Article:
College students can be compensated for participation in the program, which is individually tailored for one’s stress levels.
Jessica Santiago, a Licensed Professional Counselor/Mental Health Therapist, works on therapy studies at the Laureate Institute for Brain Research. Her primary job is to oversee multiple therapy studies currently running at LIBR — more specifically, a study that is run by Dr. Robin Aupperle.
Dr. Aupperle is a principal investigator at LIBR and also an assistant professor at the University of Tulsa. According to the LIBR website, she has been involved with and conducted research investigating “behavioral and neural mechanisms” that can help combat anxiety, depression and trauma-related disorders. The website states that Aupperle is also involved in “identifying factors that support resilience to college-related stress” and is looking for ways to help students’ psychological well-being.
Santiago spoke with The Collegian about the research with Aupperle that studies patients who have high anxiety and depression. According to Santiago, the study “tests patients behaviorally, physiologically and during MRIs” to help develop “individual-based profiles” to identify tailored interventions toward anxiety, depression and trauma, helping patients with better outcomes during therapy. These studies will conclude if exposure therapy or behavioral activation therapy will be helpful to that particular person.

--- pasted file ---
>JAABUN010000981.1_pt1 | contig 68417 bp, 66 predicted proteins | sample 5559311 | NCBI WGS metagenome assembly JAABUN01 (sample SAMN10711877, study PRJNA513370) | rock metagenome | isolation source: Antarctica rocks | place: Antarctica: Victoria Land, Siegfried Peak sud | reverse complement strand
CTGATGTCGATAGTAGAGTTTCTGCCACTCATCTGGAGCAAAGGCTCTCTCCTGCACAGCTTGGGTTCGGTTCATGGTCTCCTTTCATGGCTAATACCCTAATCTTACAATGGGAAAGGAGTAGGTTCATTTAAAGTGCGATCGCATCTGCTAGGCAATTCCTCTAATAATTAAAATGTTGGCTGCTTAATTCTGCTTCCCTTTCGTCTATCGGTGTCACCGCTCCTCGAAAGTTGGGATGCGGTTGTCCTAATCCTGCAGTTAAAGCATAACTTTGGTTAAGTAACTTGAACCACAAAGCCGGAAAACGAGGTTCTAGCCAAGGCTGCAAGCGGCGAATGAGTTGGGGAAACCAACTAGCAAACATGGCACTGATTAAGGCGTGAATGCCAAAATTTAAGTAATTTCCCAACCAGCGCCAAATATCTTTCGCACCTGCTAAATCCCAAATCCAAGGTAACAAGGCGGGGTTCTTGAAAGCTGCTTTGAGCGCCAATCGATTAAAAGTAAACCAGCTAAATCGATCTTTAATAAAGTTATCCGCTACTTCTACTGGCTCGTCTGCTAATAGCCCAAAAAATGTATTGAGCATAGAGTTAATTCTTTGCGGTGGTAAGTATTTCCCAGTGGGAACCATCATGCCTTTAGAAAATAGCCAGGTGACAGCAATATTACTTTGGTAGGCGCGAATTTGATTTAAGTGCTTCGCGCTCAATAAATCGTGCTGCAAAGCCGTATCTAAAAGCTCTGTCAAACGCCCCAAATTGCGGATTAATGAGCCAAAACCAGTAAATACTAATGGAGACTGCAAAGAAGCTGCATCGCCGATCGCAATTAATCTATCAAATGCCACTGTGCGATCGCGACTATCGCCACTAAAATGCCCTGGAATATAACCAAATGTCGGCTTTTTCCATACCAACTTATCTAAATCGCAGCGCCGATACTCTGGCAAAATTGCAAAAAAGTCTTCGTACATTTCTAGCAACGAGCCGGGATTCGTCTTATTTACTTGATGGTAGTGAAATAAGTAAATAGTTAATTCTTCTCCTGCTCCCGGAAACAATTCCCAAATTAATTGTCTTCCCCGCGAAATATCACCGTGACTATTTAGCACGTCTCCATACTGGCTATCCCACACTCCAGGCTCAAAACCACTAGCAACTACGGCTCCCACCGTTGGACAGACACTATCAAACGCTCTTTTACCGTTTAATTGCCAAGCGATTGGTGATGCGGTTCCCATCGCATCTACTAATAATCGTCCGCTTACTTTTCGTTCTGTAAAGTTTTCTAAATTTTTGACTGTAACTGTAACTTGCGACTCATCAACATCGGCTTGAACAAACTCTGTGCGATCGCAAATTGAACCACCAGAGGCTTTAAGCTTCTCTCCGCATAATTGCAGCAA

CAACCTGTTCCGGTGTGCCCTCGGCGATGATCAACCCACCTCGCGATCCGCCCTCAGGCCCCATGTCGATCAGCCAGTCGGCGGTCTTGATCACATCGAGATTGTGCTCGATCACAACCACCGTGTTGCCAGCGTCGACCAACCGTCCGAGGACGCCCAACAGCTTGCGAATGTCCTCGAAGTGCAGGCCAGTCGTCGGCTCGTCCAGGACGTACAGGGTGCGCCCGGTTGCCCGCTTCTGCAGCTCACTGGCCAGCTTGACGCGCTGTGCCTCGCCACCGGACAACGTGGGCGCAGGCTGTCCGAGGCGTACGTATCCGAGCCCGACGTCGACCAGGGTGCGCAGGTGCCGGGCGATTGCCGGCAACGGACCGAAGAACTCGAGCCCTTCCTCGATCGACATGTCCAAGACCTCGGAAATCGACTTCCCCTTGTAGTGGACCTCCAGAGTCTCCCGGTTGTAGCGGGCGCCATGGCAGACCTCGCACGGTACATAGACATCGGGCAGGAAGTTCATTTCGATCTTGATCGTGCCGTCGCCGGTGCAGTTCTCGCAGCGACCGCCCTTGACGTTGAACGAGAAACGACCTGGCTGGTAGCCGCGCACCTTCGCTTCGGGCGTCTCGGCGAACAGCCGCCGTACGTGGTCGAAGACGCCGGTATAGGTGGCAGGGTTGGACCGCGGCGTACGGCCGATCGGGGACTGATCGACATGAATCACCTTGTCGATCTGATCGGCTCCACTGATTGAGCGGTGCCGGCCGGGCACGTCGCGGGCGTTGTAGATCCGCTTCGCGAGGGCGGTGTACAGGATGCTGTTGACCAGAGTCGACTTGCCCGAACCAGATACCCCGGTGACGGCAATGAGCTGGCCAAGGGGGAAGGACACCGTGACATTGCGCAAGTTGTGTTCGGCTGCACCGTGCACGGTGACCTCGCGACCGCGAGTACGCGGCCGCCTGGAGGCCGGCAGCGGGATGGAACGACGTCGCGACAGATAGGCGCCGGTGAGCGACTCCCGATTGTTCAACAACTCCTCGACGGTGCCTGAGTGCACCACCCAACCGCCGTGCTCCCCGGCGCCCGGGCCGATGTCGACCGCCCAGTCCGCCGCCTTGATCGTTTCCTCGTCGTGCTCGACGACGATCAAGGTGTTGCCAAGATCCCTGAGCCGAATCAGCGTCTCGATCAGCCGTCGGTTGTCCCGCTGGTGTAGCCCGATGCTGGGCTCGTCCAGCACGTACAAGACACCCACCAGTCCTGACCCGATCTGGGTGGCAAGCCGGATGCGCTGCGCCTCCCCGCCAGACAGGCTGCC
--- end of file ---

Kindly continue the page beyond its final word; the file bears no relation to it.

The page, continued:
University of Tulsa students are invited to participate in the study and be compensated for their time. Participation entails group exposure therapy, MRIs and answering questions on one’s feelings before and after the treatment. Patients do not have to be medically diagnosed with any type of mental disorder to sign up for the study.
According to LIBR, the study is open to people who are:
• 18 years and older.
• Can understand enough English to complete the interviews and answer questions.
• Have access to a computer.
• NOT an international student visa. This is due to restrictions on international students’ research compensation.
• NOT currently experiencing severe/unstable health issues that need immediate medical attention.
Simplified by Santiago, this study “could possibly identify specific markers of treatment success that may hopefully be used in the future to personalize treatments for patients suffering from these disorders.”
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